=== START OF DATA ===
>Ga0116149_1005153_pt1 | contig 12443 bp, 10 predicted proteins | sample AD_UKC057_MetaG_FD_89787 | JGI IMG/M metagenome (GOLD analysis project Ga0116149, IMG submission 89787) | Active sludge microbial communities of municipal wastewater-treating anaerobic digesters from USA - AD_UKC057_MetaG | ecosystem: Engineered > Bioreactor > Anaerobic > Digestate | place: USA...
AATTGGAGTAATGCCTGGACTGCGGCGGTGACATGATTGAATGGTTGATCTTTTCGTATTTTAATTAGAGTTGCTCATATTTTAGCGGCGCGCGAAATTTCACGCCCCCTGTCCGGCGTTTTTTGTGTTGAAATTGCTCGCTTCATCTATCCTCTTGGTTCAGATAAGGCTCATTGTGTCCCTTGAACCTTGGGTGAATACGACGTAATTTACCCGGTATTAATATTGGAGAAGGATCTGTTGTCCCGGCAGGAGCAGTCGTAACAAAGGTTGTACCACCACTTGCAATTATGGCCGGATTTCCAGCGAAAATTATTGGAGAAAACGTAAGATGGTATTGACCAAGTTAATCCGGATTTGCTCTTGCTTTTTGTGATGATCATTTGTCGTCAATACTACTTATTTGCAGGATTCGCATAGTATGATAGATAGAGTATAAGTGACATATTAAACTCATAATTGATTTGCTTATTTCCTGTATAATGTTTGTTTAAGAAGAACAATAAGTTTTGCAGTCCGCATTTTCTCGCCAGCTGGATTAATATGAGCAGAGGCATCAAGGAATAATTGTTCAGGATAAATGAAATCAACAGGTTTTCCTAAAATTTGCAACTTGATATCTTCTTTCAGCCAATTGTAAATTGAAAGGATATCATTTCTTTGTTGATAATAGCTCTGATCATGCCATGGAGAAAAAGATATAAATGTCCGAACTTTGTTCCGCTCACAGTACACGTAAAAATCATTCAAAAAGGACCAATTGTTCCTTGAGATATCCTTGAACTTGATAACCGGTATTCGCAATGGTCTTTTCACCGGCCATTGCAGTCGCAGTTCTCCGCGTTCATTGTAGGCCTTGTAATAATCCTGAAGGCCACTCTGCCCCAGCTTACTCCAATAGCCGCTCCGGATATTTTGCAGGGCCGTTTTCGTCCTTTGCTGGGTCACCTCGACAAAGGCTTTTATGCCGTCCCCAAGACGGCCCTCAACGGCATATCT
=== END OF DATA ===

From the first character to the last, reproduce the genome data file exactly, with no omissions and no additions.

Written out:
>Ga0116149_1005153_pt1 | contig 12443 bp, 10 predicted proteins | sample AD_UKC057_MetaG_FD_89787 | JGI IMG/M metagenome (GOLD analysis project Ga0116149, IMG submission 89787) | Active sludge microbial communities of municipal wastewater-treating anaerobic digesters from USA - AD_UKC057_MetaG | ecosystem: Engineered > Bioreactor > Anaerobic > Digestate | place: USA...
AATTGGAGTAATGCCTGGACTGCGGCGGTGACATGATTGAATGGTTGATCTTTTCGTATTTTAATTAGAGTTGCTCATATTTTAGCGGCGCGCGAAATTTCACGCCCCCTGTCCGGCGTTTTTTGTGTTGAAATTGCTCGCTTCATCTATCCTCTTGGTTCAGATAAGGCTCATTGTGTCCCTTGAACCTTGGGTGAATACGACGTAATTTACCCGGTATTAATATTGGAGAAGGATCTGTTGTCCCGGCAGGAGCAGTCGTAACAAAGGTTGTACCACCACTTGCAATTATGGCCGGATTTCCAGCGAAAATTATTGGAGAAAACGTAAGATGGTATTGACCAAGTTAATCCGGATTTGCTCTTGCTTTTTGTGATGATCATTTGTCGTCAATACTACTTATTTGCAGGATTCGCATAGTATGATAGATAGAGTATAAGTGACATATTAAACTCATAATTGATTTGCTTATTTCCTGTATAATGTTTGTTTAAGAAGAACAATAAGTTTTGCAGTCCGCATTTTCTCGCCAGCTGGATTAATATGAGCAGAGGCATCAAGGAATAATTGTTCAGGATAAATGAAATCAACAGGTTTTCCTAAAATTTGCAACTTGATATCTTCTTTCAGCCAATTGTAAATTGAAAGGATATCATTTCTTTGTTGATAATAGCTCTGATCATGCCATGGAGAAAAAGATATAAATGTCCGAACTTTGTTCCGCTCACAGTACACGTAAAAATCATTCAAAAAGGACCAATTGTTCCTTGAGATATCCTTGAACTTGATAACCGGTATTCGCAATGGTCTTTTCACCGGCCATTGCAGTCGCAGTTCTCCGCGTTCATTGTAGGCCTTGTAATAATCCTGAAGGCCACTCTGCCCCAGCTTACTCCAATAGCCGCTCCGGATATTTTGCAGGGCCGTTTTCGTCCTTTGCTGGGTCACCTCGACAAAGGCTTTTATGCCGTCCCCAAGACGGCCCTCAACGGCATATCT